Google has launched its latest online tool that utilizes Artificial Intelligence to decipher ancient Egyptian hieroglyphics. Last week, the multinational tech company announced the birth of their machine learning tool that will pave the way for experts to decode their studies much faster with just a click of the upload button.
Officially named "Fabricius," the new translator is also available for anyone who is interested in learning more about Egyptian hieroglyphics in a fun and interactive way. One can type in messages and get instant hieroglyphic scripts and images that can be shared on social media platforms. Users can also draw their own hieroglyphics and find out if Google's machine learning technology can identify it to the closest hieroglyphic images and scripts from its 800+ image database.
Google Arts and Culture programme manager Chance Coughenour proudly disclosed that the launch of Fabricius was set in line to mark the day the Rosetta Stone was discovered 4,000 years ago. The Rosetta Stone is the key that unlocked the mysterious writing system that was first used by ancient Egyptians. Fabricius on the other hand, can be accessed and enjoyed through three gateways which bring users to discover the mysteries of hieroglyphics through "Learn," "Play" and "Work." Not only does it boast of translating features but also provides the user with avenues for academic research.
Google says their new machine learning tool aims to bring more light and understanding to Egyptian heritage and emphasise the importance of preserving the language. All it takes to understand hieroglyphics is to apply how our current social media culture uses emojis as a means to relay coded messages.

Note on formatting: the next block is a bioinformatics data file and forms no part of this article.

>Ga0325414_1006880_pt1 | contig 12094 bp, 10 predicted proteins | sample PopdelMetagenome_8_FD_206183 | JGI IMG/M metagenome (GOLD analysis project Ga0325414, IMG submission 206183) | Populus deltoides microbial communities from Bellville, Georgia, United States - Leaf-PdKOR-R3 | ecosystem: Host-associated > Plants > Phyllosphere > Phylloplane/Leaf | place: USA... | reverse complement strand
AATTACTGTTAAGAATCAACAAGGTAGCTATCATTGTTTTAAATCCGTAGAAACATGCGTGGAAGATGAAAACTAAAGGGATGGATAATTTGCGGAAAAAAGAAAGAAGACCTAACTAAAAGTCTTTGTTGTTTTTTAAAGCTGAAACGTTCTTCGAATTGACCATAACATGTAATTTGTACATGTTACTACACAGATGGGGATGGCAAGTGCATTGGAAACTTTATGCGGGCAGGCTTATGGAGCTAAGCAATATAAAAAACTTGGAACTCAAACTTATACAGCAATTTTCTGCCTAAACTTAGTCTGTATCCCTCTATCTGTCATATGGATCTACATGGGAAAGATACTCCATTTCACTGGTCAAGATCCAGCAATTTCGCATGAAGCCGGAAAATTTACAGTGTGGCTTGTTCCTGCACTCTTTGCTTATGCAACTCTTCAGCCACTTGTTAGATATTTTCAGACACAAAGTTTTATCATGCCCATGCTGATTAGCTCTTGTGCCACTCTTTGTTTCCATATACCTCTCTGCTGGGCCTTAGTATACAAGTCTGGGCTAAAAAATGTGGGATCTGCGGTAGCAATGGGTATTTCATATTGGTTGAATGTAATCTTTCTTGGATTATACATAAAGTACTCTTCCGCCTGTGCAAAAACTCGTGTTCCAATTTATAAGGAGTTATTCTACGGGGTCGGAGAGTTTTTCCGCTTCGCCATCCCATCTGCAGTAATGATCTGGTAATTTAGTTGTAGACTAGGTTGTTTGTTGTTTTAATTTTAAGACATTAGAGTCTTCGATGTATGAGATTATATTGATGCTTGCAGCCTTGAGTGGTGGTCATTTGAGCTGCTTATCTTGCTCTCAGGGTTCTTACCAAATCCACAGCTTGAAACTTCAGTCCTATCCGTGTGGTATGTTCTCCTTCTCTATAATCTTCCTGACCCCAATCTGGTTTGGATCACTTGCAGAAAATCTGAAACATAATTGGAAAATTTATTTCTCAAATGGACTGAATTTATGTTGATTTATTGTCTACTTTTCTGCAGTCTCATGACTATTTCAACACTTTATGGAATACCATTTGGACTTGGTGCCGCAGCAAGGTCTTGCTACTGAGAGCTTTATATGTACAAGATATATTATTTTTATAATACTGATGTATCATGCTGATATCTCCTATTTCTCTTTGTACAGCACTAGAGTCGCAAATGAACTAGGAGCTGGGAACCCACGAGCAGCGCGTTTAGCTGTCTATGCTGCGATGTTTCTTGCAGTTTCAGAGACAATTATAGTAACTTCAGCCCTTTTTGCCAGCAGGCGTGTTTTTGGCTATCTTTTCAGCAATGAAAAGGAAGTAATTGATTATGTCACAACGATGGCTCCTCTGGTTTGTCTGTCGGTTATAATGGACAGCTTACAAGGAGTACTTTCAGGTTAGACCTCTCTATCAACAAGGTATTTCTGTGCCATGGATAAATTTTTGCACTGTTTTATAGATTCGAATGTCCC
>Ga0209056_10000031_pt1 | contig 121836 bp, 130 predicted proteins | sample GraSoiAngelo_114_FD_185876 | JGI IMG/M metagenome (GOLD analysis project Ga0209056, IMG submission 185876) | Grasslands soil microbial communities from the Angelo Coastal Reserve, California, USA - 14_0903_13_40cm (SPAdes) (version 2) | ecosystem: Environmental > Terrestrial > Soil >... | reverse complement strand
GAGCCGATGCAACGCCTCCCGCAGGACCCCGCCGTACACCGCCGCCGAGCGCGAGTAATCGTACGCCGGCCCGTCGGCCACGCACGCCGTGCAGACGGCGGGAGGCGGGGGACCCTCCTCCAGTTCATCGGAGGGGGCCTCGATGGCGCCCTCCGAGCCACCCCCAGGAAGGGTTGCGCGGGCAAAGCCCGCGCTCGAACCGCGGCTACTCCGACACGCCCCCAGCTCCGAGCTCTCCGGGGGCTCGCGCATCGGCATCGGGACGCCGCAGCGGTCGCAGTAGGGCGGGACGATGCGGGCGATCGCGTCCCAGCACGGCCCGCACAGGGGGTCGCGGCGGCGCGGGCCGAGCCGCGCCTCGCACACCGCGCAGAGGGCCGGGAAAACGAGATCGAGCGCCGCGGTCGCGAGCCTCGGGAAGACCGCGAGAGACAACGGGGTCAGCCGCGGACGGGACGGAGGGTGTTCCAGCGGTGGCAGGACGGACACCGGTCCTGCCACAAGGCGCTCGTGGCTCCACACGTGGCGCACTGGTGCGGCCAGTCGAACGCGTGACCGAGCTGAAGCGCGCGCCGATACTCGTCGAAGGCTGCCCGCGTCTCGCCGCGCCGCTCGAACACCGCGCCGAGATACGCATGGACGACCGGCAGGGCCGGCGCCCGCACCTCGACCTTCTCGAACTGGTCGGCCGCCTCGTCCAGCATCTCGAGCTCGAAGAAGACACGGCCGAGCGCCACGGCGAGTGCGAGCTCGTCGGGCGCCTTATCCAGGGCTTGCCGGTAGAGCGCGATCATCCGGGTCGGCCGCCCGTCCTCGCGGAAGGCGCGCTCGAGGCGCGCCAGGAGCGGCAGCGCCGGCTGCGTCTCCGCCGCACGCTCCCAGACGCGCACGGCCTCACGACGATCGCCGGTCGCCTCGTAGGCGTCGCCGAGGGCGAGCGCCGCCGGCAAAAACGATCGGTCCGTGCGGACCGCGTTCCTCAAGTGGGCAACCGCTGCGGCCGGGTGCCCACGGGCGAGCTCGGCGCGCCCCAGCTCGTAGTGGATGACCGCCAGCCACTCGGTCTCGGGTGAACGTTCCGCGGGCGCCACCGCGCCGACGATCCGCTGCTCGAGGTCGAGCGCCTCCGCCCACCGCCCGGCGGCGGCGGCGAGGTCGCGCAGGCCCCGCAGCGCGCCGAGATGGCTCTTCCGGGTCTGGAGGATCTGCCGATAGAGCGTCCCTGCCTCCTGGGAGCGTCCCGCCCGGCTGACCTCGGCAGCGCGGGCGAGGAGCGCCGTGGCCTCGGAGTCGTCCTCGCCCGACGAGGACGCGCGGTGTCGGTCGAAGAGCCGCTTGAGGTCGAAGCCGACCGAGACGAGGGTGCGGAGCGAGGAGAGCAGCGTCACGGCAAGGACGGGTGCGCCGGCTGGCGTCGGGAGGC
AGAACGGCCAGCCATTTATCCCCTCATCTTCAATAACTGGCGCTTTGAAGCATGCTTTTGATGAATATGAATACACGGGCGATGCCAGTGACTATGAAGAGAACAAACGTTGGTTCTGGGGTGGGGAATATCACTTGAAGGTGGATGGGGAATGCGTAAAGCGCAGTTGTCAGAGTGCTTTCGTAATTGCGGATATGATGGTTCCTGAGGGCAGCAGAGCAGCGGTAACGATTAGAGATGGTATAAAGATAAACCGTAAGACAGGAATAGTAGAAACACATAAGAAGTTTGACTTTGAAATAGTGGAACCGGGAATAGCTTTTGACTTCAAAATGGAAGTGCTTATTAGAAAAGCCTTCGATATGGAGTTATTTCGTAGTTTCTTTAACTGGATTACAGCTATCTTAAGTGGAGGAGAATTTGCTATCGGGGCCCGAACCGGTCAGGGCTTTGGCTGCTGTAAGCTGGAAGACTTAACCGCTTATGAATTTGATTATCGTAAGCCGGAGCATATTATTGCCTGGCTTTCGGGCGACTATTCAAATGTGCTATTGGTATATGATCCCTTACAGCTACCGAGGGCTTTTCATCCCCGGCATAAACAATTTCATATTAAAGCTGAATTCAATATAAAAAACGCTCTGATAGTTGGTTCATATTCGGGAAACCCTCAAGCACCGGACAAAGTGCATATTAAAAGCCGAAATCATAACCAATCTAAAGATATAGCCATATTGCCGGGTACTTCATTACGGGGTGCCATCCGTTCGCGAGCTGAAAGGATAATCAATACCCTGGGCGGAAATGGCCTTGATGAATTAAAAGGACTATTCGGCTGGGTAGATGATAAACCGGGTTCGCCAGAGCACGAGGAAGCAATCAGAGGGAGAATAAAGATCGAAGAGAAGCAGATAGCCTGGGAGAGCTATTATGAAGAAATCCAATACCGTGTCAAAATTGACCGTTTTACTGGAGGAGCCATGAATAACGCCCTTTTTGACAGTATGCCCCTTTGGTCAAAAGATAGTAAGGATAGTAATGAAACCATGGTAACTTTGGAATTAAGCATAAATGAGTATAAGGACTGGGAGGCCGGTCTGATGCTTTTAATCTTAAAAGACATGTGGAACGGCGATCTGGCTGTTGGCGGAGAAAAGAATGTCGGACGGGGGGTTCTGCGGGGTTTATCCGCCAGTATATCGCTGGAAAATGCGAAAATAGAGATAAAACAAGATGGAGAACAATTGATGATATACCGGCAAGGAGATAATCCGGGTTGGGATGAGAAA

Experts who brought this digital tool to life in the technical universe literally had to dig through mountains of books to decipher the language just the way it has been done for over a century.
Back in the day, recording and processing all this information would take a team of data researchers and scientists coupled with a lot of codes to process hieroglyphs into digital form. But thanks to Google Cloud's AutoML technology and AutoML Vision, these programmes have given developers the technical edge that equips a machine to recognise a vast selection of images.
Although its "Play" translation option is not as academically accurate, it does provide a rough translation of messages that can be used for fun and allows for mobile and social media app sharing.
Its "Work" feature is designed for academics and researchers to help them with hieroglyphics translations. It runs on a desktop only workbench and requires more in-depth knowledge and understanding of proper hieroglyphic translation.
Fabricius will be released as open source and will be available in both English and Arabic language in support of further research and progress in the study of ancient languages.